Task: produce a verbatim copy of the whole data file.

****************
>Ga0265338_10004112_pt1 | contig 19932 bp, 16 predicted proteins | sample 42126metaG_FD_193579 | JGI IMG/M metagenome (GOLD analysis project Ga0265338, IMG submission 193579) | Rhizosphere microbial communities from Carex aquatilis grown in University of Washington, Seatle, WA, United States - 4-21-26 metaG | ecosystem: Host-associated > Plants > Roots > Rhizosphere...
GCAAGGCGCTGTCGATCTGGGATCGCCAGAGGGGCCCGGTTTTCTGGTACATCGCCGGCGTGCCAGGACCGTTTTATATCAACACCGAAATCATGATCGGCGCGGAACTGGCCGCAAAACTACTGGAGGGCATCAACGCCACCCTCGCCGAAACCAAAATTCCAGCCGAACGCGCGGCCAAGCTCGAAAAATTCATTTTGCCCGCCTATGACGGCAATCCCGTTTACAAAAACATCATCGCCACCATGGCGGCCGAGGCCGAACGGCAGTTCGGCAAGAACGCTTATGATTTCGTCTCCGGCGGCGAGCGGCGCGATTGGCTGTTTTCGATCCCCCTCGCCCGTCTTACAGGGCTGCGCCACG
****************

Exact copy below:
>Ga0265338_10004112_pt1 | contig 19932 bp, 16 predicted proteins | sample 42126metaG_FD_193579 | JGI IMG/M metagenome (GOLD analysis project Ga0265338, IMG submission 193579) | Rhizosphere microbial communities from Carex aquatilis grown in University of Washington, Seatle, WA, United States - 4-21-26 metaG | ecosystem: Host-associated > Plants > Roots > Rhizosphere...
GCAAGGCGCTGTCGATCTGGGATCGCCAGAGGGGCCCGGTTTTCTGGTACATCGCCGGCGTGCCAGGACCGTTTTATATCAACACCGAAATCATGATCGGCGCGGAACTGGCCGCAAAACTACTGGAGGGCATCAACGCCACCCTCGCCGAAACCAAAATTCCAGCCGAACGCGCGGCCAAGCTCGAAAAATTCATTTTGCCCGCCTATGACGGCAATCCCGTTTACAAAAACATCATCGCCACCATGGCGGCCGAGGCCGAACGGCAGTTCGGCAAGAACGCTTATGATTTCGTCTCCGGCGGCGAGCGGCGCGATTGGCTGTTTTCGATCCCCCTCGCCCGTCTTACAGGGCTGCGCCACG